When you fly into a mission room, turn your ship away from the enemy targets and activate your LMJD. Quickly lock the nearest targets while your LMJD spins up, if you can. Your ship will jump 100km away, giving you distance, and any target locks will remain intact (if you have your sensor booster activated). Then you can snipe at targets to draw aggro - kill frigates first, then cruisers and battlecruisers, then battleships.  Deploy sentry drones to pick off incoming targets as they get into range.

The LMJD can be activated once every three minutes. As targets get close to you, recall your drones, re-activate the LMJD to a new location in the room to give you distance again, and repeat as necessary until the room is cleared. If you have to use an acceleration gate to go to the next room, you can use the LMJD to get within range, but don't forget to wait three minutes to allow your LMJD to reset first.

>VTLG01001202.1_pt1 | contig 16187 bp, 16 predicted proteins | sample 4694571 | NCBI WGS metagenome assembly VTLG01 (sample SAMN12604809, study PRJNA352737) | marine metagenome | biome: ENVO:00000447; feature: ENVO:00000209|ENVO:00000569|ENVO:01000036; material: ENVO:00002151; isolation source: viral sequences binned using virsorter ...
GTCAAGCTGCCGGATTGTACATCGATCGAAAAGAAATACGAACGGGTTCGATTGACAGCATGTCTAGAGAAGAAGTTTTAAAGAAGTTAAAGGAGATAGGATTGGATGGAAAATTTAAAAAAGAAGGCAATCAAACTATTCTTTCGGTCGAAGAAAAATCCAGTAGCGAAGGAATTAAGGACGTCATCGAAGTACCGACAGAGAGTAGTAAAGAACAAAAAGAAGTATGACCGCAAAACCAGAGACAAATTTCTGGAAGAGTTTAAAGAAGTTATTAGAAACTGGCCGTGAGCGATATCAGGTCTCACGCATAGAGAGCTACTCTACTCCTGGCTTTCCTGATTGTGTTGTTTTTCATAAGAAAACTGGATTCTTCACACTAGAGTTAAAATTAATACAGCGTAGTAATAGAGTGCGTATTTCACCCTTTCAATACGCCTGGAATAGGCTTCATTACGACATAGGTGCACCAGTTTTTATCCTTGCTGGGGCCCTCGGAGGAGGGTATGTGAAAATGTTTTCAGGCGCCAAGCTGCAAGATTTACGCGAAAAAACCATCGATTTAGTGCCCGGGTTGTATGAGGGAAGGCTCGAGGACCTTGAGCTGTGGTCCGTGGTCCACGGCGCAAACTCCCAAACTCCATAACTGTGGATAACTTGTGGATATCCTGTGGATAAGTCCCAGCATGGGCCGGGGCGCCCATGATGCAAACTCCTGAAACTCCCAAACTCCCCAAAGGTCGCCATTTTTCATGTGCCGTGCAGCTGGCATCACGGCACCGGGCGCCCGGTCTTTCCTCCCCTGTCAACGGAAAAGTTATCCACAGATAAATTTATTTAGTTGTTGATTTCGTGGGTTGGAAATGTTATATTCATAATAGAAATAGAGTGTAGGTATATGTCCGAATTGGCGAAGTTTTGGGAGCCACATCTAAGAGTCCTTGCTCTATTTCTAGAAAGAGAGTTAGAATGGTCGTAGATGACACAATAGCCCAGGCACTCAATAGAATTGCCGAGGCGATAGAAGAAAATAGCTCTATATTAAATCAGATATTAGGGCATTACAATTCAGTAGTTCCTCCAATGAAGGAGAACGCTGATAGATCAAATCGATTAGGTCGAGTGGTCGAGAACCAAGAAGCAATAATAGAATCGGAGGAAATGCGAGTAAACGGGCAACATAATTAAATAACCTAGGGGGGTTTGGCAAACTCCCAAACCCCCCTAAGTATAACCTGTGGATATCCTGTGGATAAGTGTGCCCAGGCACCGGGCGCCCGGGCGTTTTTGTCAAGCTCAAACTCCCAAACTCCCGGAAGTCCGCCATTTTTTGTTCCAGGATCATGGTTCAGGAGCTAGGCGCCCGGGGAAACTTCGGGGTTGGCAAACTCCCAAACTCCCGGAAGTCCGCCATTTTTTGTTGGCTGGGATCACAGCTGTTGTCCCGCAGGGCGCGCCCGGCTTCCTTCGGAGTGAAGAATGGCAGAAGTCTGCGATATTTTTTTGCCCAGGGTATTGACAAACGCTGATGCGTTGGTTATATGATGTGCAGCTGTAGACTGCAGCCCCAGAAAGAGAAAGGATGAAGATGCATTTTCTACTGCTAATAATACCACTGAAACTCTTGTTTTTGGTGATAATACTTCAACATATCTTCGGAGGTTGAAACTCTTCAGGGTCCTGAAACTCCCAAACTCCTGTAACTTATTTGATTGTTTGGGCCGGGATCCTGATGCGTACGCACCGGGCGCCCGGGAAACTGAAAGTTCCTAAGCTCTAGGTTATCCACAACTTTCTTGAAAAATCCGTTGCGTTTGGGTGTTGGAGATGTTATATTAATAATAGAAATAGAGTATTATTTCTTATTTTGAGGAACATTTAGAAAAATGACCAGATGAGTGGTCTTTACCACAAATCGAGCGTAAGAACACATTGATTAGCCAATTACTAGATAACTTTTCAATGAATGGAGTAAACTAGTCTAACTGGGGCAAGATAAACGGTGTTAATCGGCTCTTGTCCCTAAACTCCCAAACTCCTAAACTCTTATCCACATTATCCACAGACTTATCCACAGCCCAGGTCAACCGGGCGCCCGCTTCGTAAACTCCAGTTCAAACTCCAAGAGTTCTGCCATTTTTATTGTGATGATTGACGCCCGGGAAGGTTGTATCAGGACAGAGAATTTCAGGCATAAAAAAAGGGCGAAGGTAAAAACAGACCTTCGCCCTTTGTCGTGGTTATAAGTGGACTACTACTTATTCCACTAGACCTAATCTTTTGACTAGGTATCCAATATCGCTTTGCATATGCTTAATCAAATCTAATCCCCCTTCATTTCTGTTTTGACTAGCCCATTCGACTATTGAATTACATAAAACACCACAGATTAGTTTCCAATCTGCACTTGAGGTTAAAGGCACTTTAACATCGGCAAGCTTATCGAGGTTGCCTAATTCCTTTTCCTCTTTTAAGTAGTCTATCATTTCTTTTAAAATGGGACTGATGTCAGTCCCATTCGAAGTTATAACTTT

Fighting Rogues

Rogue drones are generally fast and small. This means that large ship weaponry will be almost useless when fighting them, and even medium guns have trouble. Use smaller guns with a higher tracking speed (Blasters, Autocannons, Pulse Lasers), or a webifying module to slow them down so that bigger guns can hit them, or launch light drones of your own. Smartbombs are not terribly effective as rogue drones tend to orbit further than 5,000 meters from your ship.

Rogue drones also tend to operate in large numbers, making it easy to get swamped if you aggro the entire room. Some of the more advanced variants of rogues can give a Battleship trouble - do not underestimate them!